The efficacy of pulsed radiofrequency stimulation of the glenohumeral joint and suprascapular nerve for chronic shoulder pain and function compared to physiotherapy and exercise program without pain management
Background: Degenerative tendon diseases are primarily treated conservatively in primary health care
and the most important treatment modality is physiotherapy-guided therapeutic rehabilitation.
Method: In this prospective observational study, we investigated the effect of two different treatment
approaches in patients with chronic shoulder pain. Physiotherapy-guided treatment was compared to
interventional pain treatment with radiofrequency nerve stimulation (pRF) before exercise therapy. The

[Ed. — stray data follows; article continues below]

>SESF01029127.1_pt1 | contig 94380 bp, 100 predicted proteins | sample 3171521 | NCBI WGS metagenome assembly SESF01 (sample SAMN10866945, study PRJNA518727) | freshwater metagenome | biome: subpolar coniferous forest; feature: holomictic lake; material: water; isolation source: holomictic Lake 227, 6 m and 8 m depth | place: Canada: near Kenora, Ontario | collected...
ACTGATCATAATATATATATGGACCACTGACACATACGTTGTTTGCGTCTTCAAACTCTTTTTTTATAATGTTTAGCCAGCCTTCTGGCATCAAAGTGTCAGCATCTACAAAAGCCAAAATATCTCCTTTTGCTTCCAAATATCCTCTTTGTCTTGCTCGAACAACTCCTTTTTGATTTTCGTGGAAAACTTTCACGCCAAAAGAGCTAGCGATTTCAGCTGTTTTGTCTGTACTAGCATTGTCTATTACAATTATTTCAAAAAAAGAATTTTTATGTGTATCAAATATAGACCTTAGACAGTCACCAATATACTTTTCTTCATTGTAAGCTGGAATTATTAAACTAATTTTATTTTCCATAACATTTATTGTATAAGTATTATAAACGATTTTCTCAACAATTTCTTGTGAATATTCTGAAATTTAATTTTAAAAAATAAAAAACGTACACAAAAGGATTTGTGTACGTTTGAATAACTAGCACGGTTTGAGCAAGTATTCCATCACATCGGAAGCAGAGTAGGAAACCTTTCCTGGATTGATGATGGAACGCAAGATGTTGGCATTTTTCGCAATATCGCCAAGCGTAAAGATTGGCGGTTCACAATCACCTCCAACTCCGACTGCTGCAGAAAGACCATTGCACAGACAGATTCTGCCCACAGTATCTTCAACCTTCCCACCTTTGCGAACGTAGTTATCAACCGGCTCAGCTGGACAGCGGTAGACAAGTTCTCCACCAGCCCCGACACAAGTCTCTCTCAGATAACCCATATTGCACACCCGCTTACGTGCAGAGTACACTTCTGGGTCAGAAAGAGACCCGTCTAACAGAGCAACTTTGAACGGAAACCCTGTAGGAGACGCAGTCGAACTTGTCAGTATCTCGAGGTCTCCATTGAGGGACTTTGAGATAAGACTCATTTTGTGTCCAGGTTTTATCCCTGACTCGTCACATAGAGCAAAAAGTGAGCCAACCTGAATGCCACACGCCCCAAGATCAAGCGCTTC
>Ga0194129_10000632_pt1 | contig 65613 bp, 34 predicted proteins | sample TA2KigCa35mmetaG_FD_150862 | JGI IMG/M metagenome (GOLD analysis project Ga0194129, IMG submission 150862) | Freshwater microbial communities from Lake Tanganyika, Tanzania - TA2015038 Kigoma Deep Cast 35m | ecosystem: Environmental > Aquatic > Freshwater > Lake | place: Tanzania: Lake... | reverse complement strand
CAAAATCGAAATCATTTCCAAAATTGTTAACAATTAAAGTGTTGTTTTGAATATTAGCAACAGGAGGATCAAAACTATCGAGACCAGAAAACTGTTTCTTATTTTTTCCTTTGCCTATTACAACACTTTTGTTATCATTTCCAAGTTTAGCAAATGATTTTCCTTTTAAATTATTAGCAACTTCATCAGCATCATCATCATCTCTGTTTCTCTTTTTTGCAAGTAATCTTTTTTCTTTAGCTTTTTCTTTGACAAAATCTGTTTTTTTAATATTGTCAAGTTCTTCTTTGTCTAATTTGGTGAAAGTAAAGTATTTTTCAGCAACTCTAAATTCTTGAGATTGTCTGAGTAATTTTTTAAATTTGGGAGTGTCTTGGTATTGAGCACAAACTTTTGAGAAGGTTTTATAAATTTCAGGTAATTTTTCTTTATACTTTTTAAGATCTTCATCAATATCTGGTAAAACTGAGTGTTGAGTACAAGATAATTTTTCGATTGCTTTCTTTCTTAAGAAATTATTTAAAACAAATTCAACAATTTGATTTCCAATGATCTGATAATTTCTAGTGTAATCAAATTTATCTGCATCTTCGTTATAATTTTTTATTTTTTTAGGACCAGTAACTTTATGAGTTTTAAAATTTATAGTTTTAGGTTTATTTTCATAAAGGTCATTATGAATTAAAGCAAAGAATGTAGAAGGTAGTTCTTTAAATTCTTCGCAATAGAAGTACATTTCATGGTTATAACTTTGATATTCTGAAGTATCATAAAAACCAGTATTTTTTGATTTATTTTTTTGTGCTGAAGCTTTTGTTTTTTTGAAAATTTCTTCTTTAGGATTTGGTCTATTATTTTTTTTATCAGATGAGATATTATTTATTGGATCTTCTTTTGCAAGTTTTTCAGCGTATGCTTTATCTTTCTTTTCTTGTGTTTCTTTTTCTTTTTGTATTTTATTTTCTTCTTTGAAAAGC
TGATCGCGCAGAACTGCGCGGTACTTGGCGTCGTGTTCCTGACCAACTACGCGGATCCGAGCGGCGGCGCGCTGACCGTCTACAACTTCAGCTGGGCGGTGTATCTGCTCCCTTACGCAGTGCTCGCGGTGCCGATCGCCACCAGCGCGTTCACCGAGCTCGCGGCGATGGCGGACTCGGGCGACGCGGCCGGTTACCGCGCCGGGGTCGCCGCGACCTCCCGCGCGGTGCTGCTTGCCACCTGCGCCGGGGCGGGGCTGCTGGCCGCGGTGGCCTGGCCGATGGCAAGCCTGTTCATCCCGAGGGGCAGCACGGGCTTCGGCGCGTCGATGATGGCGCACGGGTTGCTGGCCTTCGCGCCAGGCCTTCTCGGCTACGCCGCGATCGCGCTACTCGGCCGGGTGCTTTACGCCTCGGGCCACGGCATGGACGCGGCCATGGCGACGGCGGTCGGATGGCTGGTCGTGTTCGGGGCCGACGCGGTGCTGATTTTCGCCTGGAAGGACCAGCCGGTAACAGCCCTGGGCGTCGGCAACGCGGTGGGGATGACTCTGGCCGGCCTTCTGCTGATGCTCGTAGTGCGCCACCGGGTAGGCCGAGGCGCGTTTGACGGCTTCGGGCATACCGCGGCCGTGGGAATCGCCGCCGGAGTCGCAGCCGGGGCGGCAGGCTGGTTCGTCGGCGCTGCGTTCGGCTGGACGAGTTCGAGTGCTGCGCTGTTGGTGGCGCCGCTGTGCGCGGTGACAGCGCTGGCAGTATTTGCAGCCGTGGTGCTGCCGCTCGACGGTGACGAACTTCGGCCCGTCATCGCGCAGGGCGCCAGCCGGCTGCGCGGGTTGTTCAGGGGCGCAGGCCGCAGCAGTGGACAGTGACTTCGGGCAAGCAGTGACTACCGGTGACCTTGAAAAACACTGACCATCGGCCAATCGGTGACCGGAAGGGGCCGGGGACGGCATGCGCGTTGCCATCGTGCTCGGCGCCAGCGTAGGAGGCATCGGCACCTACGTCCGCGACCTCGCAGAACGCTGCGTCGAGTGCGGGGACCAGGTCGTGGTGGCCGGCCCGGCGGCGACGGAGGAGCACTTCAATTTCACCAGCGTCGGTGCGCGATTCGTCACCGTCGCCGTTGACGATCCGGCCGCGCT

primary outcomes were active shoulder mobility and shoulder function assessed by SPADI questionnaire
at two and 6-month controls.
Results: The results of this study show that pRF treatment combined to physiotherapy seem to effect
shoulder function more than physiotherapy alone. With regard to patients with chronic pain and
decreased shoulder mobility (65%), pRF treatment showed a significant greater effect in relieving pain
and increasing functional outcome assessed by SPADI. Also short-term pain and impairment reduction
for 8-12 weeks occurred in patients with chronic rotator cuff lesions. A direct comparison between the
rehabilitation programs strengthened the assumption that effective pain management could be necessary
to obtain optimal effect of physiotherapy and physical training in patients with chronic (> 3 months)
Conclusion: PRF can be performed in an outpatient department and provides the clinician with an
alternative or additional approach to oral drug treatment and intra-articular injection. Further, it may
prove to be a useful treatment for patients who are unfit or unwilling to consider surgical intervention
Level of evidence: IV.